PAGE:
Chapter

Capital and Capitol

Jeffrey F. Meyer

in Myths in Stone

Published by University of California Press

Published in print February 2001 | ISBN: 9780520214811
Published online May 2012 | e-ISBN: 9780520921344 | DOI: http://dx.doi.org/10.1525/california/9780520214811.003.0002
Capital and Capitol

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This chapter investigates the national capital as a repository of myths in stone, asking what can be learned about the nature of the new republic that built it and the evolving national government that guided its development. With Pierre Charles L'Enfant's vision and Thomas Jefferson's preference coinciding, the revolutionary republican government was to have a capital whose architectural treatment resembled those of the monarchic governments of Europe yet expressed the new political system. The centrality of Washington in space and time should not be taken in a literal sense. It is a mythic center. There are many symbols of centrality in Washington. The symbolism of e pluribus unum is as important in the Capitol as in the city as a whole.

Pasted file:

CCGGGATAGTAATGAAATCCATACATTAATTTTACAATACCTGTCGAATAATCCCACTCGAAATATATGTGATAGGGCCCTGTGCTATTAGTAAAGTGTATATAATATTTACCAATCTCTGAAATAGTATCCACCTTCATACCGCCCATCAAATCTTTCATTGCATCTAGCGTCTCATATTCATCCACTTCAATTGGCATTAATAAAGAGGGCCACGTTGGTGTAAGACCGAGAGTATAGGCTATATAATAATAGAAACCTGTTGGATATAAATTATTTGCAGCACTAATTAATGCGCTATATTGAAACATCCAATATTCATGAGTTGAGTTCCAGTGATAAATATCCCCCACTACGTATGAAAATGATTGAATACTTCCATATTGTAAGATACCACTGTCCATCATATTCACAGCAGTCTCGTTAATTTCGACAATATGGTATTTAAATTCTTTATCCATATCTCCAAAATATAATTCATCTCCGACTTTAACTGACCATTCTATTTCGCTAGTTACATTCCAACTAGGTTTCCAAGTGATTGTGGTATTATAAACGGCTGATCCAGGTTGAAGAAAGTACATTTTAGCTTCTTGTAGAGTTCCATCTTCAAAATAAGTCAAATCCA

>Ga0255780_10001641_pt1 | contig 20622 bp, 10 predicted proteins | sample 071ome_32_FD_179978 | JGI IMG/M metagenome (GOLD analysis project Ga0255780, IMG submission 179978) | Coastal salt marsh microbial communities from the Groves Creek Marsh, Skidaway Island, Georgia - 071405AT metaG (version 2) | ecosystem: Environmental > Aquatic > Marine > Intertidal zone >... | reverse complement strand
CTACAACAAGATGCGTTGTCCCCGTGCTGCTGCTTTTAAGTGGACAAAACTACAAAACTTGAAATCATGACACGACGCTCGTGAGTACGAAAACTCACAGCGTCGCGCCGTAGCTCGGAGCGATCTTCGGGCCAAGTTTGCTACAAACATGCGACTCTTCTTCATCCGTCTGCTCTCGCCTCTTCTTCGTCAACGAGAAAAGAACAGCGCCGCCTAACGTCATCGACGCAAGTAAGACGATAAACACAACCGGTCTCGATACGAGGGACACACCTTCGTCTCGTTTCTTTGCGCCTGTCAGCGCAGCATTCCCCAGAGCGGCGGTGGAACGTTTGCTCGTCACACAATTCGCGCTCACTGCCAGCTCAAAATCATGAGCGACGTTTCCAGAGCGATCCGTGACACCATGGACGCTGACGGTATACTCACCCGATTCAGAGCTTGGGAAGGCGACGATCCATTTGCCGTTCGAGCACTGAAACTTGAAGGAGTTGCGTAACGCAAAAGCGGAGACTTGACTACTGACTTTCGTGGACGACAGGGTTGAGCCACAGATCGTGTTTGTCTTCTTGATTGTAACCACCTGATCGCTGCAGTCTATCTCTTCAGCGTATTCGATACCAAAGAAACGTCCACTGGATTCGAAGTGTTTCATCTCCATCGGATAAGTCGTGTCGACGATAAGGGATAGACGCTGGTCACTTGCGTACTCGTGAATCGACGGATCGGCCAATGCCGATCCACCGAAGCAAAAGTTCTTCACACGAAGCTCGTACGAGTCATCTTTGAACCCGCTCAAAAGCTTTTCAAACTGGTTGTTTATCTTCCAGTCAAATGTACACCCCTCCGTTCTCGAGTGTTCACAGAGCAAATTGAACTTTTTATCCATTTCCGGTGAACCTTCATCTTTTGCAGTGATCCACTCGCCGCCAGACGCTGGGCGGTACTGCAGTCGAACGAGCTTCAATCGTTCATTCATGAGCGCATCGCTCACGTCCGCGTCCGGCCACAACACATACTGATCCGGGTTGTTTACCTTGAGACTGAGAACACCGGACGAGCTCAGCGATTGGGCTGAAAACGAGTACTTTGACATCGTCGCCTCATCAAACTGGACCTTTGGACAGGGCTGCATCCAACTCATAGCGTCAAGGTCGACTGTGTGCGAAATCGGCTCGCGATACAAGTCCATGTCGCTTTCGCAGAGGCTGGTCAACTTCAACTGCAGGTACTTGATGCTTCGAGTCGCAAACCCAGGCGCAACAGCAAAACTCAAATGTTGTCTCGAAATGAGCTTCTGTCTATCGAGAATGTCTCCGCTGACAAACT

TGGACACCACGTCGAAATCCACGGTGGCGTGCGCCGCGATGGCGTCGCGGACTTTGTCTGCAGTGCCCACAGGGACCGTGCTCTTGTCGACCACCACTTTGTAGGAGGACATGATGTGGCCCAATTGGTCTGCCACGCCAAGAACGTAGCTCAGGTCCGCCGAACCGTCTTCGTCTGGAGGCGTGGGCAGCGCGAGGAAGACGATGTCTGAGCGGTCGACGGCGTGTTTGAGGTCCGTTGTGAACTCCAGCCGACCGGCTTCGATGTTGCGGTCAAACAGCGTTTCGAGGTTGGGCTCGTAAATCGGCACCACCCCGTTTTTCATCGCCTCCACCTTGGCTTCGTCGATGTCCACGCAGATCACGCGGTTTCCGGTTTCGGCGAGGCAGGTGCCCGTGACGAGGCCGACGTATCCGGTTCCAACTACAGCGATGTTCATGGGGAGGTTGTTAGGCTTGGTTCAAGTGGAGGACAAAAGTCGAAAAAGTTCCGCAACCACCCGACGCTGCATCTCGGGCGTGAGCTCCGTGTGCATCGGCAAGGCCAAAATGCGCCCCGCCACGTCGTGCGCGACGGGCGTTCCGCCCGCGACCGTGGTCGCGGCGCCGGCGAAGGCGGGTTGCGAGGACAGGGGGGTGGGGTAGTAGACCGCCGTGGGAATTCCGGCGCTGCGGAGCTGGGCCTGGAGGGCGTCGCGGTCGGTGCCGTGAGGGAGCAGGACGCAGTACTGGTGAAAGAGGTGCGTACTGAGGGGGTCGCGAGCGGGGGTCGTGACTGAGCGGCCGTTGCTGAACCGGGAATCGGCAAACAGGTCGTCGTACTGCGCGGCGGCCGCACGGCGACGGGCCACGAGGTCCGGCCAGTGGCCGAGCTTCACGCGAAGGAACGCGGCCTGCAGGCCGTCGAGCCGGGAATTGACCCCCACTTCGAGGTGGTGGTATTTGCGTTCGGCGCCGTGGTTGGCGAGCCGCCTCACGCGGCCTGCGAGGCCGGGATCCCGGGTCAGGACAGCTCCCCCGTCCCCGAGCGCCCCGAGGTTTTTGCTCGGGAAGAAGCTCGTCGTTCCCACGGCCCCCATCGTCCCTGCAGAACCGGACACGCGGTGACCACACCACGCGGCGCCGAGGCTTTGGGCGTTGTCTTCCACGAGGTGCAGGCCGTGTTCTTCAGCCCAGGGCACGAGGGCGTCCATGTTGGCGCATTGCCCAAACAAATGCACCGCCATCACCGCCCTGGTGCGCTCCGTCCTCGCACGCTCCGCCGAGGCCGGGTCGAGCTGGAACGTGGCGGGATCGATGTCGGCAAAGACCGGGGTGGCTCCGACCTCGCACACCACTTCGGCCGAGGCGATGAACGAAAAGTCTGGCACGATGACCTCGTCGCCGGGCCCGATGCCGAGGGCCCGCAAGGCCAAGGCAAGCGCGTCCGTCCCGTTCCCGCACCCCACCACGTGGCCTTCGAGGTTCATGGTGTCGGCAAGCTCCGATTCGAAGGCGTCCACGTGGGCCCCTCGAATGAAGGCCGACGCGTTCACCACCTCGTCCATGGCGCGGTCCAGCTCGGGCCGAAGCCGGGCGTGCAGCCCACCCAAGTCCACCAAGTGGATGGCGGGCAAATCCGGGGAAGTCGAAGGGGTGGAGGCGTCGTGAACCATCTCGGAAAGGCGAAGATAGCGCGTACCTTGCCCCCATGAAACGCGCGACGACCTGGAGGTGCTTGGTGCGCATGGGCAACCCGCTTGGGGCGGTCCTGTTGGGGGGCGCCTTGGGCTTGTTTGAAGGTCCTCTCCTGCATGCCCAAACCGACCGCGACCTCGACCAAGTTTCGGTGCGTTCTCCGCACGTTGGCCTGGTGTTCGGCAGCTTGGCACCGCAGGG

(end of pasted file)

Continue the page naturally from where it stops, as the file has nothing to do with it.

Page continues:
Keywords: national capital; national government; Pierre Charles L'Enfant; Thomas Jefferson; Washington; Capitol

Chapter.  11868 words.  Illustrated.

Subjects: Religious Studies

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